Back in my college days, one of my classmates suggested that a good salve for writer’s block was contemplating one’s ancestors. He reminded me of this once by saying “Bring us your ancestors!” from a second story window as I walked on the sidewalk below. Since I could hear but not see him, I first worried that I was having a command hallucination, which would have been a serious complication of the major depression that was descending upon me at that time. To my relief, he confessed that he was the one who spoke those words as soon as I walked into the classroom.
I avoided doing much research or writing about my ancestors because I was afraid of what I might find in studying them or the feelings I’d develop while writing about them. Would they seem perfectly functional in comparison to me, making me one of the original screw-ups in my family tree? Was it possible that some of them were infamous, casting my problems in a kinder light in comparison? I also considered that I might have no feeling whatsoever for my ancestors, the possibility I feared most, yet another experience that did not penetrate my unsentimental core. I was seldom sad while depressed. Instead, I felt numb like a limb fallen asleep, full of pins and needles.
Recently I dared to dip into the subject of my ancestors, and the discovery of one of my ancestors was compelling enough to me to cut through the concerns I had in the past. In discovering him, I understood that there was no point to judging my ancestors, for if they had lived their lives differently, I would not exist. There is nothing like finding out that the existence of me and nearly half of my close relatives depended on the drastic choice of one person to drive this point home.
My great grandfather Leslie appeared on a bicycle at his future in-laws’ farm in Middlepoint, Ohio, around 1926, and offered his work as a farm hand. While working on that farm, he was a man with no proof of his past, yet he quickly wooed and married my great grandmother. They had three daughters in the next few years, one of whom is my paternal grandmother. In 1936, the family of five was farming at night to escape the July heat and were in a car accident on the way home. Leslie and two of my great aunts lost their lives in that accident. My great grandmother and grandmother were critically injured in that accident as well. Inquiries were made to a town in Michigan that Leslie claimed as his hometown. No one in that town knew him.
Until this year, the only mementos we had of him were his death portrait, his hat and his long johns. His origin was a mystery that my family attempted to solve several times in the intervening years. Little did we know that in Michigan there was another family who knew his beginning and had been searching for information on his end.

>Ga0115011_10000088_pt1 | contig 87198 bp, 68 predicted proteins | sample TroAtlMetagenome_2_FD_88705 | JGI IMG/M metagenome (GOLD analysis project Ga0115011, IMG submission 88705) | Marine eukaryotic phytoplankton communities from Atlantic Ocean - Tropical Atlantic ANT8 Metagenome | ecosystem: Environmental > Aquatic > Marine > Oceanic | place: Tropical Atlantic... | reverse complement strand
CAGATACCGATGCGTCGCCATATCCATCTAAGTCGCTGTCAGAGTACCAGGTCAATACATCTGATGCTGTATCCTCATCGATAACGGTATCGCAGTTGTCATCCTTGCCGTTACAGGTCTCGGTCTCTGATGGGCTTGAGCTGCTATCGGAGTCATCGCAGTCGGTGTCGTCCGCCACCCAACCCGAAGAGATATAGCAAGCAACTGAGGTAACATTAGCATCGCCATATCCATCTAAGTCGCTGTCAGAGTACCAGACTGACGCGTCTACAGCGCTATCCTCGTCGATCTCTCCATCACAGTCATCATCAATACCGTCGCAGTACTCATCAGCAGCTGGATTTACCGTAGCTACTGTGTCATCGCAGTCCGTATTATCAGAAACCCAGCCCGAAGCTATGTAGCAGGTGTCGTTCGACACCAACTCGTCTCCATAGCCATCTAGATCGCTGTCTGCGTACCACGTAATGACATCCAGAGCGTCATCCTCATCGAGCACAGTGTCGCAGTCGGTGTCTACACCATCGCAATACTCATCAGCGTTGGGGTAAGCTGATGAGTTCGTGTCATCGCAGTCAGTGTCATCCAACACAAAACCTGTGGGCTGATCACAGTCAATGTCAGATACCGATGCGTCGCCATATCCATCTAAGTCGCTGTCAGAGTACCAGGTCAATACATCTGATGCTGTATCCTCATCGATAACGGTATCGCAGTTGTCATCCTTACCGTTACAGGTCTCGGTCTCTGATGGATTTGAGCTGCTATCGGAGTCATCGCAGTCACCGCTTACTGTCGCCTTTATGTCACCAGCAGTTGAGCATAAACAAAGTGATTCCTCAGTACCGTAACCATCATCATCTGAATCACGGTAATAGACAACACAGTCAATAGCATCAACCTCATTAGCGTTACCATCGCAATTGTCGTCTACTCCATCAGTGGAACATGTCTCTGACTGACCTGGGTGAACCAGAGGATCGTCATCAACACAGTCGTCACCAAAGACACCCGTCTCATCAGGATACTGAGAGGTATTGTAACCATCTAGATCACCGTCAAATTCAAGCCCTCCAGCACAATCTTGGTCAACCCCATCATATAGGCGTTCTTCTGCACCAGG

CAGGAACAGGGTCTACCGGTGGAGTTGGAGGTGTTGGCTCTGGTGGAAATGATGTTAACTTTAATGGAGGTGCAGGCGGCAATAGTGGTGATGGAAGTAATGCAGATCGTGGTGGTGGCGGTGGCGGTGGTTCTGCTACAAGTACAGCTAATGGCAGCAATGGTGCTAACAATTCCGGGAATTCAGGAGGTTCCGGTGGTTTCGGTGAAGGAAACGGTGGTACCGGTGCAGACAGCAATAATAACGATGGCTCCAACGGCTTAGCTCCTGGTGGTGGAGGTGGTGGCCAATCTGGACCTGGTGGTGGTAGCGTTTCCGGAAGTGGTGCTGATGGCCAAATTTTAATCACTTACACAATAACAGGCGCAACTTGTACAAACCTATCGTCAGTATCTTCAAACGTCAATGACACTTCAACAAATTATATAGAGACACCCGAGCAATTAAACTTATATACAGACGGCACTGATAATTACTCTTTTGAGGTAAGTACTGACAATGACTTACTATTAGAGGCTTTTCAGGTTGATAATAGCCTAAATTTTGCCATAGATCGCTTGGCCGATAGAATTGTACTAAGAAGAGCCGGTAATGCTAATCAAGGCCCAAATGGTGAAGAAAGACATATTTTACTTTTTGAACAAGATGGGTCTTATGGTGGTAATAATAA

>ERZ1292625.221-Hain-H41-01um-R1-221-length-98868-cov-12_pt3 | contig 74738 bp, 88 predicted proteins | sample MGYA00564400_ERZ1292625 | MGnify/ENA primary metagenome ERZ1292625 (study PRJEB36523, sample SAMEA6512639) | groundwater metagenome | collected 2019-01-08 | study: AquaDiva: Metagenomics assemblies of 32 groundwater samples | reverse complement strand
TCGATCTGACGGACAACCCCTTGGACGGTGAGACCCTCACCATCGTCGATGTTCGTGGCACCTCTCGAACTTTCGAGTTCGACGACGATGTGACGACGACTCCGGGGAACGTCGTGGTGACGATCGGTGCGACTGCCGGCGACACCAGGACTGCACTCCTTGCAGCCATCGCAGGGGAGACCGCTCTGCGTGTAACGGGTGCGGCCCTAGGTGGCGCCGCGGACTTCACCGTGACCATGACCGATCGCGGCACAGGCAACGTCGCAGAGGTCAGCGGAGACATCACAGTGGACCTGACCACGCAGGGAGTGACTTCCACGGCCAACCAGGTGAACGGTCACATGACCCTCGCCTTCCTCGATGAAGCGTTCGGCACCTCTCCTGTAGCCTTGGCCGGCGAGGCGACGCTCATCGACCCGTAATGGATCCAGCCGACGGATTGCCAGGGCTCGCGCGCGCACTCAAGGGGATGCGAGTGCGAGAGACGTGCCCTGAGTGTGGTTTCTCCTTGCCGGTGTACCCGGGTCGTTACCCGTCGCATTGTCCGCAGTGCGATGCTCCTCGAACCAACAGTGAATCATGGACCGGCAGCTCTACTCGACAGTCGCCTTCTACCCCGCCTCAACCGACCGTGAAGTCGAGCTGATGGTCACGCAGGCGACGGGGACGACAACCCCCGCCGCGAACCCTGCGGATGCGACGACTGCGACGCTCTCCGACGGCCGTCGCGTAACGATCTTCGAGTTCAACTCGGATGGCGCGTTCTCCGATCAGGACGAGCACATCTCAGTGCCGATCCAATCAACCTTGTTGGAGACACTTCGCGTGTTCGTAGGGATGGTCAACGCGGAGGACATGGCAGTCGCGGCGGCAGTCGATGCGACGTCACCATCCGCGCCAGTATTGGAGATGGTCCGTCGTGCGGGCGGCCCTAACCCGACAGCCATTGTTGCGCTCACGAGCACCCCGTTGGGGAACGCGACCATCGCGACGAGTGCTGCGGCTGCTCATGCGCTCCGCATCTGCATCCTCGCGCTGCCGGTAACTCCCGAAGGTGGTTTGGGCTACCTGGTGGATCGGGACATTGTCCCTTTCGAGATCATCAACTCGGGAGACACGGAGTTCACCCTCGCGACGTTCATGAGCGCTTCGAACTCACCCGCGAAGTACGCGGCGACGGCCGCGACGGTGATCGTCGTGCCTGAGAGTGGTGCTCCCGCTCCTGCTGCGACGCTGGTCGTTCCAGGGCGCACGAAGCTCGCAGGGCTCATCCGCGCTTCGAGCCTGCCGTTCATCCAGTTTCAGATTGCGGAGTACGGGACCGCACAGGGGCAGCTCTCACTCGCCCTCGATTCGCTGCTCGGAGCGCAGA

Since I doubt that I will soon stop wondering why he did what he did, I will not linger here on the details of how I found him. I’m sure I will write of this matter again, as I have before. I discovered that in 1923 that my great grandfather became a missing person in Minneapolis. He left his home, where his first wife, his mother and five surviving children were living, stopped at work to collect his paycheck, and did not go home again. He had lost two children to a measles outbreak three years previously, so he originally had seven children in his first marriage. Since he left so many close relations behind and made no contact with them, the authorities presumed he was dead, yet he lived thirteen more years under a different last name in another state.
As his origin was revealed, we discovered that he was truthful on some details. He really had been born and raised in Michigan, just not in the town he mentioned. He offered his actual birth date and mother’s name on his second marriage certificate. What he did not reveal is staggering, that he left a beautiful wife, a loving mother and precious children behind. I can only imagine what forces inside and outside of him led him on this course. He did not live long enough to reverse it. He spoke of taking his second family to meet his relatives in the months leading to his death. I can only imagine how he might have negotiated that reunion.
This revelation healed a part of me. For years, I felt like I was the one who was out of place, a changeling or foundling child in mind if not in body. I am relieved to know that I was not the outlier. Now that I know more of my great grandfather’s story, it’s like a long awaited piano tuner has finally arrived and restored a piano fallen out of tune long ago.